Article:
Miss Ethel Barrymore was not always so fortunate. There was a time when she

liked every play she read, and "C.F." did not yield to her wiles. One day a well

known dramatist whose comedies have had a certain vogue asked Mr. Frohman to

read his new play, with a part he thought very objective to Miss Barrymore.

"Would you like me or Ethel Barrymore to read the play first?" inquired Frohman,

with a covert smile. The author thought he would cinch the matter then and there.

He knew the part was a good one and that the star was sure to see herself in it, and

the deal to go through. So he declared for the star to read it first. "All right, I'll

send it to her at once," said "C.F. with a chuckle. The Dramatist, in his mind, had

already signed his contract.

Three weeks afterwards the manuscript was returned without a line, Mr. Frohman's almost invariable rule when returning a play. He is wary of committing his opinion to paper. Well,

imagine the author's consternation! Mr. Frohman being out of t own, he hurried to Brooklyn to interview the star, after a matinee. "Mr. Frohman has taken the play!" cried she. "Taken it!" gasped the author, and then between gasps he told what had transpired.

"Why," exclaimed Miss Barrymore ingenuously, "I liked that play so much, that I even wrote Mr. Frohman the names of some of the people I should like to have in my support."

Then the dramatist fled. It was six months before he recovered, and six more before he realized the fatal, tactical error he had committed. Any fool can write a play, but alas! it takes a genius to sell one.

"In the play "TANTE" Ethel was Madame Okraska the leading lady. It was

based upon a Douglas Sedgwick's book and was written by C. Haddon Chambers.

Madame Okraska is no sense of the word a sympathetic role. On the contrary, she

is a splendidly drawn type of the artistic genius, so wrapped up in herself that her

selfishness has become a perfect obsession. Unless supreme adulation is paid her,

she is rude and intolerant. She feeds upon the constant and cloying praise of

ill-balanced sycophants. Every one must be sacrificed if need be that her whims

and vagaries be observed. Not the style of part in which Miss Barrymore's host of

admiters are accustomed to see her reveal her art. But it is such a splendid acting

role, so admirably conceived and drawn, so varied in detail, and withal so truly

human, that she rises to it with all the enthusiasm of a genuine artist, and gives

one of the most brilliant and fascinating performances of her histrionic career."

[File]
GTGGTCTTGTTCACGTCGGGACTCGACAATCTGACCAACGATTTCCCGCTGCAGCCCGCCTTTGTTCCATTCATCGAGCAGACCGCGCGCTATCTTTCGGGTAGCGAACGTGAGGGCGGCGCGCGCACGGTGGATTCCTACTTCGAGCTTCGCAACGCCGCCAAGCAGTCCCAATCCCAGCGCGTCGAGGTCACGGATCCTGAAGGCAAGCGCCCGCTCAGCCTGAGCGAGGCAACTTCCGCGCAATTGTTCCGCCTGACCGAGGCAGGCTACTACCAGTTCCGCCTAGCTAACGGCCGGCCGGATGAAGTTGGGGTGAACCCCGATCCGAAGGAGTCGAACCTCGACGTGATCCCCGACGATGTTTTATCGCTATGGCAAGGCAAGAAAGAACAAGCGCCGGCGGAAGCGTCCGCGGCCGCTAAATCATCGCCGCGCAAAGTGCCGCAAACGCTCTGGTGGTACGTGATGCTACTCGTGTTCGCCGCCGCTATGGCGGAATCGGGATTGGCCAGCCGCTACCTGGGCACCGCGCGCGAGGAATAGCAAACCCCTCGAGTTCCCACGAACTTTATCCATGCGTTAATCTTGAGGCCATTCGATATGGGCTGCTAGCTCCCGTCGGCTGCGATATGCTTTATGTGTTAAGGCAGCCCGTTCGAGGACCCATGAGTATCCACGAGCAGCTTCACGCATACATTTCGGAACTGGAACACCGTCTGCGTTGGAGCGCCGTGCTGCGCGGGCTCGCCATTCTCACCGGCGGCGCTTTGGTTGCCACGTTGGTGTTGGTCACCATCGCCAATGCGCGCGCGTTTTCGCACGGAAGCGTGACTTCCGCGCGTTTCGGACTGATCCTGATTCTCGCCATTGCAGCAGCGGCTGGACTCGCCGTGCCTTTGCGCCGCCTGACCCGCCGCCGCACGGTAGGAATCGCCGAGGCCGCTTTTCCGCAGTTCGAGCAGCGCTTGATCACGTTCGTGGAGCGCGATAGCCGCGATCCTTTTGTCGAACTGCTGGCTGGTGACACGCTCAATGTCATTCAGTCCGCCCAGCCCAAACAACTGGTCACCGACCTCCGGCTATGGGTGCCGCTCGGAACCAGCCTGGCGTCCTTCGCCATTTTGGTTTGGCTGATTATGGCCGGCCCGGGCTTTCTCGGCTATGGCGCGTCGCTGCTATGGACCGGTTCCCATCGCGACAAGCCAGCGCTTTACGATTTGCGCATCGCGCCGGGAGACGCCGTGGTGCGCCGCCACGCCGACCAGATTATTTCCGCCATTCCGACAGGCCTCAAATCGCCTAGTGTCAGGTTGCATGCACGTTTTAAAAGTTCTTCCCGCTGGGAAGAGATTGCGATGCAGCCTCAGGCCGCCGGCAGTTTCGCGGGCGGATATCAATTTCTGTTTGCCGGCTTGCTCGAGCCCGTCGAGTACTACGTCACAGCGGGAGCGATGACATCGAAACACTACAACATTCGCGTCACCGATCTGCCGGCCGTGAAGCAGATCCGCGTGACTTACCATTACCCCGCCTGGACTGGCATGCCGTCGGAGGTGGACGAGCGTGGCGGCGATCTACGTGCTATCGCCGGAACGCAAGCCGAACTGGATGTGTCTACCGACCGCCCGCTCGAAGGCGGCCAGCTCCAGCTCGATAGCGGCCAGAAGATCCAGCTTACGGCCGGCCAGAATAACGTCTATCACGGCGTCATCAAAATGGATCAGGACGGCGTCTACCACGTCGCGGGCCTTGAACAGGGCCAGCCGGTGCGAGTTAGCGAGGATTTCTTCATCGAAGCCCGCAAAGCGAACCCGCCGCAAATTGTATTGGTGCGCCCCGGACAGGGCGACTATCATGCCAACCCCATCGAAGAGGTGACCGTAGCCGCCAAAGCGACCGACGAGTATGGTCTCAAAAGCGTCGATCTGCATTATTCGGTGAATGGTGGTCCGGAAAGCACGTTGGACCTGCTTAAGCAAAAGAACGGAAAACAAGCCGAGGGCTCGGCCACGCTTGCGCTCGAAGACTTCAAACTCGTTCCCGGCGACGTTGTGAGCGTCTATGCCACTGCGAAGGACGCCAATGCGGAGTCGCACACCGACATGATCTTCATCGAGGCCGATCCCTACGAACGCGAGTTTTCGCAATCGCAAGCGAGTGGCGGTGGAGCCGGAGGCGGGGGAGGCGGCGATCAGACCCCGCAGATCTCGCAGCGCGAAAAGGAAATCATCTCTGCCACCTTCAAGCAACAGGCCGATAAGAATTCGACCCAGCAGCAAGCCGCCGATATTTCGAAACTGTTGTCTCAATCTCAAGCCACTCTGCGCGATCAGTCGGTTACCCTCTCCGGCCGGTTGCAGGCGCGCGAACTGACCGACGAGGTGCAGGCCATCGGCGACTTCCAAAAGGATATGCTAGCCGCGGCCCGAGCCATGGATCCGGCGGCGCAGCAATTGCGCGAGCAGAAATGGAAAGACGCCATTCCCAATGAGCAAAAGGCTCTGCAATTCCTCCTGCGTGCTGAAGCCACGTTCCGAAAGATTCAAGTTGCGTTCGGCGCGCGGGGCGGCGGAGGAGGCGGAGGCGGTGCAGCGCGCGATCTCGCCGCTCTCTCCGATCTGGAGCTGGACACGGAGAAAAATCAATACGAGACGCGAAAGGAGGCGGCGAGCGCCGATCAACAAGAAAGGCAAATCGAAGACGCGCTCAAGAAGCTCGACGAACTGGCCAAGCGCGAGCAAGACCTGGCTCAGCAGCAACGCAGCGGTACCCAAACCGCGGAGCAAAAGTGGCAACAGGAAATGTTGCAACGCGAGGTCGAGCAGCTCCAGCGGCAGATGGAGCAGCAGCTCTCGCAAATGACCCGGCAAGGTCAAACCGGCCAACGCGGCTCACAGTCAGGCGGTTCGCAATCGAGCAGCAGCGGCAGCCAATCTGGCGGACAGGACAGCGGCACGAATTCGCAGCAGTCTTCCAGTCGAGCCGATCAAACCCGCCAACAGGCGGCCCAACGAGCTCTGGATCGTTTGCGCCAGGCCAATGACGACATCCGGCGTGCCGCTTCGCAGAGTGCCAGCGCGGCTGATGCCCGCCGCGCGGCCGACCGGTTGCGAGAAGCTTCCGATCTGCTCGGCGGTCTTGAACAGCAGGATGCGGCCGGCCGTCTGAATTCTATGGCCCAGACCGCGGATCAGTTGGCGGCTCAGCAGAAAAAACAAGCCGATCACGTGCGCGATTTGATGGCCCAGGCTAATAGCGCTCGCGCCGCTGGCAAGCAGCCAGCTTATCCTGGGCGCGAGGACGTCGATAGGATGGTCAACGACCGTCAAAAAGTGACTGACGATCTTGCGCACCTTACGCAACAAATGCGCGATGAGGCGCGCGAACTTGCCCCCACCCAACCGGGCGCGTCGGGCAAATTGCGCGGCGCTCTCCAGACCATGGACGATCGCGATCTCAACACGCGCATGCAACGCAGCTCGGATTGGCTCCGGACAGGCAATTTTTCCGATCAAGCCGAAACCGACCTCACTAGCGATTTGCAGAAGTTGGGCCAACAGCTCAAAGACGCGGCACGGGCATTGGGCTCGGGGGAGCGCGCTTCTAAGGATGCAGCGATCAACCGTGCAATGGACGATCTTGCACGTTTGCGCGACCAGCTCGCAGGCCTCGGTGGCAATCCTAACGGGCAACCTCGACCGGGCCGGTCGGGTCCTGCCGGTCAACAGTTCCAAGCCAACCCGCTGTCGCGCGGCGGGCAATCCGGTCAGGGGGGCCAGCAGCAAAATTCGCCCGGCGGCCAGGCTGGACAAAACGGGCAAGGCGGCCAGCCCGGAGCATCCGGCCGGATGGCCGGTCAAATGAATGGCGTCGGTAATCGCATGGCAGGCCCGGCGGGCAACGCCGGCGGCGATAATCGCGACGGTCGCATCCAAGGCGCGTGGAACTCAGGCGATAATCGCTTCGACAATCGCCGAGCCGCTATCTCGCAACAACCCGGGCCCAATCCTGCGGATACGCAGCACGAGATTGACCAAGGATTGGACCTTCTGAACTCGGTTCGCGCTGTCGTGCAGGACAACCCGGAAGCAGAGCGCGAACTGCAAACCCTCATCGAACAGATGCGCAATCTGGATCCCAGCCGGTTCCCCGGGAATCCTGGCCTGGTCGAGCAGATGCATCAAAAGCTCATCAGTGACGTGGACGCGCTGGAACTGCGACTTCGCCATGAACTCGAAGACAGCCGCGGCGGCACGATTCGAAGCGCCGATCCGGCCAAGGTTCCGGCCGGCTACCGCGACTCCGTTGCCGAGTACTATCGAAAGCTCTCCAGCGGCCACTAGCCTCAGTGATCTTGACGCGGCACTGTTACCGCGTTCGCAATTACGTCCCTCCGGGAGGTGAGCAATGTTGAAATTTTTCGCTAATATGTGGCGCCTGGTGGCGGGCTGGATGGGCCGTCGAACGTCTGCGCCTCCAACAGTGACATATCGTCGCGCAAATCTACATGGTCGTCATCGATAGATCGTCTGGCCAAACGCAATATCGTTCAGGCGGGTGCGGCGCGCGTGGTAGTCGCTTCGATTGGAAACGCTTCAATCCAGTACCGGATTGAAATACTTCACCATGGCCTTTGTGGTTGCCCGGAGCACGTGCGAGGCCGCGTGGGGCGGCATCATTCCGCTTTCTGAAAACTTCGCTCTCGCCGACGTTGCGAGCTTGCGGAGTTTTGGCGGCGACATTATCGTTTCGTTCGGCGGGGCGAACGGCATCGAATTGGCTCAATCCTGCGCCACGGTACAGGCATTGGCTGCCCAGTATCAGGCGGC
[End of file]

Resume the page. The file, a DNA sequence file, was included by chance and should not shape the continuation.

"The scene between Miss Barrymore and Miss Wright, in which they part after a

quarrel, with the most punctilious politeness, is one of the best-written and

best-acted scenes the modern stage has heard or witnessed in years."


Edward Murrow: "Which of your movies do you like best, Miss Barrymore?"

Ethel Barrymore: "I never saw any of them. There I could draw the line...Let me have my dream, please!" Person to Person, 1955.

Drew Barrymore has said the same. that she does not view her movies. Drew's facial features look much like her grand-aunt Ethel and Georgina (Drew) Barrymore.

In 1944 Ethel Barrymore received an Academy Award for her performance in None But the Lonely Heart acting as the mother of Cary Grant.

In the book The Barrymores: "Lionel noted his sister's fortieth milestone as manager not only of herself but by necessity of her brothers as well. Recollecting his "first real glimpse of her on stage at sixteen," he signed: "If a brother may say so, she was something to glimpse at." The other brother, John Barrymore said: "one has only to think about her to be invested with the God-given quality of humility." Adding that Ethel had given him and Lionel their start in the theater, he humorously implied that this contribution was not to her credit." In 1921 Ethel was the queen in the play Clair de Lune, which was written by John Barrymore's first wife Michael Strange. The Barrymores, by James Kotsilibas-Davis, 1981, p. 244

Ethel Barrymore starred in a play The Kingdom of God, adapted by Helen and Harley

Granville-Barker. This was the production given in her own, The Ethel Barrymore Theater.

Photo by Mortimer Offner. In each phase of the life of Sister Gracia, Miss Barrymore is

brilliantly true. The girl who foregoes youth to be helpful to the helpless, the woman who

sacrifices love that she may continue her good work among the lowly, the aged dame for

whom life can only spell service--all three stages in Sister Gracia's life are made deeply

realy through the alchemy of Miss Barrymore's art. The Kingdom of God may not be a

great play...but the combination of The Ethel Barrymore Theater and Miss Barrymore had

given Broadway a distrinction and a dignity of which it has not been able to boast for a

long time.